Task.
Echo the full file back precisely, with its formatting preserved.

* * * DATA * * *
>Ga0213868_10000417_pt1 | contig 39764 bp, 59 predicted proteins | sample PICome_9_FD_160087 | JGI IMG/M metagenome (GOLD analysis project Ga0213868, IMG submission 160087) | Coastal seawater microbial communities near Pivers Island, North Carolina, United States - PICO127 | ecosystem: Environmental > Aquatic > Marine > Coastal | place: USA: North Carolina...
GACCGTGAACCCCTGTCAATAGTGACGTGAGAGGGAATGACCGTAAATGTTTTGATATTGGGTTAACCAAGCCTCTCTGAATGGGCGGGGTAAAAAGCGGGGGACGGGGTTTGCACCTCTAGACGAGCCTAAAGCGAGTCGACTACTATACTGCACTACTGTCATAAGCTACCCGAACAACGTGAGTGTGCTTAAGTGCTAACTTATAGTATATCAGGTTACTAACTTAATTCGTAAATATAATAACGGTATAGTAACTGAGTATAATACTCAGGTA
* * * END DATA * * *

>Ga0213868_10000417_pt1 | contig 39764 bp, 59 predicted proteins | sample PICome_9_FD_160087 | JGI IMG/M metagenome (GOLD analysis project Ga0213868, IMG submission 160087) | Coastal seawater microbial communities near Pivers Island, North Carolina, United States - PICO127 | ecosystem: Environmental > Aquatic > Marine > Coastal | place: USA: North Carolina...
GACCGTGAACCCCTGTCAATAGTGACGTGAGAGGGAATGACCGTAAATGTTTTGATATTGGGTTAACCAAGCCTCTCTGAATGGGCGGGGTAAAAAGCGGGGGACGGGGTTTGCACCTCTAGACGAGCCTAAAGCGAGTCGACTACTATACTGCACTACTGTCATAAGCTACCCGAACAACGTGAGTGTGCTTAAGTGCTAACTTATAGTATATCAGGTTACTAACTTAATTCGTAAATATAATAACGGTATAGTAACTGAGTATAATACTCAGGTA